At the same time though, back in those days I used to jokingly say that creative pursuits were what kept me sane and prevented domestic violence and child abuse. The thrill of seeing the work of my hands produce something from nothing – a unique thing of beauty from rags/flat cloth and string – was/is like nothing else on a scale of pleasure and delight. Like any other pleasure addict nothing could persuade me to give up my drug of choice.

It’s the same when I’ve produced something well written also. I’ll often go back and reread with delight something as mundane as a reference letter written for one of my daughter’s friends in application for consideration for scholarship awards or the strong resume I beefed up for a friend of mine. Recently I unearthed a term paper for a long ago class at a Bible College and was tickled pink to reread those sentences/paragraphs marked with the instructor’s comments noting what a pleasure my paper had been for her to read. Never mind I never finished that curriculum or earned the certificate of graduation. I have proof, in writing, I’m capable of producing a number of pages of text someone else finds pleasurable to read!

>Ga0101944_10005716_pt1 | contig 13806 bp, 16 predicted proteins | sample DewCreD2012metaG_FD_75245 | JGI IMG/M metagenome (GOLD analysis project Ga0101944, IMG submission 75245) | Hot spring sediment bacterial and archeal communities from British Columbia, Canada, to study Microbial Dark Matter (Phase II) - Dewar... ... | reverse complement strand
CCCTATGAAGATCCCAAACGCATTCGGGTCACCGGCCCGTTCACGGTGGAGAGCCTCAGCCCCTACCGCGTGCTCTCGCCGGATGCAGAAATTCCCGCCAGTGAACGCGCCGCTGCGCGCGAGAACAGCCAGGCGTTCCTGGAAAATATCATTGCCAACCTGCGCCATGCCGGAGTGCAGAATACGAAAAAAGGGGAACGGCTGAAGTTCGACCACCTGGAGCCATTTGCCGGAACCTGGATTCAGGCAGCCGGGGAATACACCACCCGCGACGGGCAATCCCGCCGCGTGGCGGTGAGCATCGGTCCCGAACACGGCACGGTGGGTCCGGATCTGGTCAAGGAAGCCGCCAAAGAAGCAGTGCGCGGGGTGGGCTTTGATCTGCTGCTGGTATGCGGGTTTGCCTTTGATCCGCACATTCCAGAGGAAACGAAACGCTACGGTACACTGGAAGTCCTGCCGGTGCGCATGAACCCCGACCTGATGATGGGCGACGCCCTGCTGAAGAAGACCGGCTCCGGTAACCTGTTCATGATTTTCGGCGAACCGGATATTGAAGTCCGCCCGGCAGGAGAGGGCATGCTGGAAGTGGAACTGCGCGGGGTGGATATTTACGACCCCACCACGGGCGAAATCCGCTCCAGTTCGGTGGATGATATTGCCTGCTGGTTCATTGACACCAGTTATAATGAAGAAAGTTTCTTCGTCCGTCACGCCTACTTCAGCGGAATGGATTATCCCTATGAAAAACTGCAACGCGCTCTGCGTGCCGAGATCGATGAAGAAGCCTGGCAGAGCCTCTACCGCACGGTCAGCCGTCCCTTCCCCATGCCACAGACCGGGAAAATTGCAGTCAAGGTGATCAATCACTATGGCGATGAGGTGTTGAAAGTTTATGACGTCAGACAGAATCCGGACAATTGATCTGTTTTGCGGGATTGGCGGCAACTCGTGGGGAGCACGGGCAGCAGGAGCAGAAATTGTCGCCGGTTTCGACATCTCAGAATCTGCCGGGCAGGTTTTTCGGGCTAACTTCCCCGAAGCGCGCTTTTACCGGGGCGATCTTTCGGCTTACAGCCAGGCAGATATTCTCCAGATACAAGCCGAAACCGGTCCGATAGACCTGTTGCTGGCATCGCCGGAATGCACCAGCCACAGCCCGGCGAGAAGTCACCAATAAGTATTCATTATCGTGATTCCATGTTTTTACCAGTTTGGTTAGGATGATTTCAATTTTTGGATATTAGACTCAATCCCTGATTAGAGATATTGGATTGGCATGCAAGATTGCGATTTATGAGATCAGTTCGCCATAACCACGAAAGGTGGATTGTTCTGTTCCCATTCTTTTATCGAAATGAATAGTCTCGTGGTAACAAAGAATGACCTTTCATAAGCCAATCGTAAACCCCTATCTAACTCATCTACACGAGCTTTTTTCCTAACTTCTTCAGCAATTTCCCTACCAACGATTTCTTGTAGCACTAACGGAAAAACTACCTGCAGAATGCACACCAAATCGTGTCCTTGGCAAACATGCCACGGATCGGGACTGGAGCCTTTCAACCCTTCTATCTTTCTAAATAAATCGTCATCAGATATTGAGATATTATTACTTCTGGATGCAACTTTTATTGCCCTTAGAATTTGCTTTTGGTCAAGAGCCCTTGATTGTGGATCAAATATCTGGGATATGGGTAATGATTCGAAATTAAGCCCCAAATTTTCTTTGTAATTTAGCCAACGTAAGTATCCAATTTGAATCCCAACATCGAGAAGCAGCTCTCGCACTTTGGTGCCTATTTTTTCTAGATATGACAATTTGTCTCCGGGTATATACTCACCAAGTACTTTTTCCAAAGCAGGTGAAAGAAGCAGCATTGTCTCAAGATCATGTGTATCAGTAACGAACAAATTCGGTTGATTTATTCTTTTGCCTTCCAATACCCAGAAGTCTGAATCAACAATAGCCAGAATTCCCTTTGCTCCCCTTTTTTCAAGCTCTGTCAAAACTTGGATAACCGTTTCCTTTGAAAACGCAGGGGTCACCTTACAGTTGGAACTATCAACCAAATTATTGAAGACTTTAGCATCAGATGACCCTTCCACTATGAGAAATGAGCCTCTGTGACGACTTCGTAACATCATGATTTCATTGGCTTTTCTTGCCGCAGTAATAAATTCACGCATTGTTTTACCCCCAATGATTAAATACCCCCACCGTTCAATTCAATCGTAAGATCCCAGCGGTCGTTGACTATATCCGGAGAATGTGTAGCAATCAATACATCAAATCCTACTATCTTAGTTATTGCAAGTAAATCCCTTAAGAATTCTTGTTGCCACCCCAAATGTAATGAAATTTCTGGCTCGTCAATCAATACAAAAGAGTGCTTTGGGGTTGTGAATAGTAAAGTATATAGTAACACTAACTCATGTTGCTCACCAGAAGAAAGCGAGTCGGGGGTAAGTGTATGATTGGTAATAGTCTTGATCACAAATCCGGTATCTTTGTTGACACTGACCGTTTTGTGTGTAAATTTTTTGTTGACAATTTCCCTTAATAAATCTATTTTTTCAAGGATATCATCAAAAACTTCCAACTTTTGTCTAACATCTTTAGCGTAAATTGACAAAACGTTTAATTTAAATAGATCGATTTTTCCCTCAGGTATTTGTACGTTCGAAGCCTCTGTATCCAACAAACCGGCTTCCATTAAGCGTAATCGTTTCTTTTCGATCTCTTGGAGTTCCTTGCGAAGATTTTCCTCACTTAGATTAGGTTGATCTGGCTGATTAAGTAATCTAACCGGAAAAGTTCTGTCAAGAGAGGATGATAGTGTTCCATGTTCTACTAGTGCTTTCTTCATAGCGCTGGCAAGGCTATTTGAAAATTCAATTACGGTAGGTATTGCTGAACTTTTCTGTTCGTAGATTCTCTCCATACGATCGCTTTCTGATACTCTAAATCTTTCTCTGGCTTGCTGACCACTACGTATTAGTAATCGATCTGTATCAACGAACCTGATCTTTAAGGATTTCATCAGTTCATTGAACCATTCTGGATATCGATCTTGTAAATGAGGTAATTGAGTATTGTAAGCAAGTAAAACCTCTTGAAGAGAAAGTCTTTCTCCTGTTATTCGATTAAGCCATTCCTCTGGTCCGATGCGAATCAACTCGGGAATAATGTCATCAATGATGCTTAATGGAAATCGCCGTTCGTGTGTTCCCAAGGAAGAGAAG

And when I’m thrilled and delighted, it’s enough to keep at it. It feeds my soul for the work of my hands to produce beauty and pleasure. I don’t think I’ll ever truly have my fill and as long as I hunger and thirst for that ‘food’, somehow I’ll find a way to focus on attaining it. Thankfully, I don’t still have to fight to pursue it, but I would.


  1. wow - I relate so much to that story - whenever there is a deadline, it seems that's when the family has the crisis - bravo to you for getting through it, and for sticking to your dream. Feeding the soul is essential, and although my family, like yours, doesn't always understand this, slowly and painfully they seem to be learning creative work is essential to my mental health. . . . it takes a long time to learn this - sounds like you are well on the way!

  2. That was an awesome story. That school nurse sounds like she was in need of some self focused time if she didn't understand what you were doing.

    I love your dedication to your creative work. You rock!

  3. i can't really relate to having to squeeze the time in since i am one of those lucky ones who has oodles of support from my spouse and daughter BUT i can so relate to creativity being essential to mental health. i truly believe that my art has helped me stay sane during the last few years of my marriage which have been very difficult. and i can also relate to the lice story!!! i just finished doing the second treatment on my daughter for the second time around this year. sigh...

  4. Okay, your story made me laugh out loud! Too funny!! Here's to dedication...and sanity! May all your days be beautiFULL. :)

    You're such a dear heart--thank you for your kind support and for wading through my whining. hehe!

    Much Joy, Many Blissings~*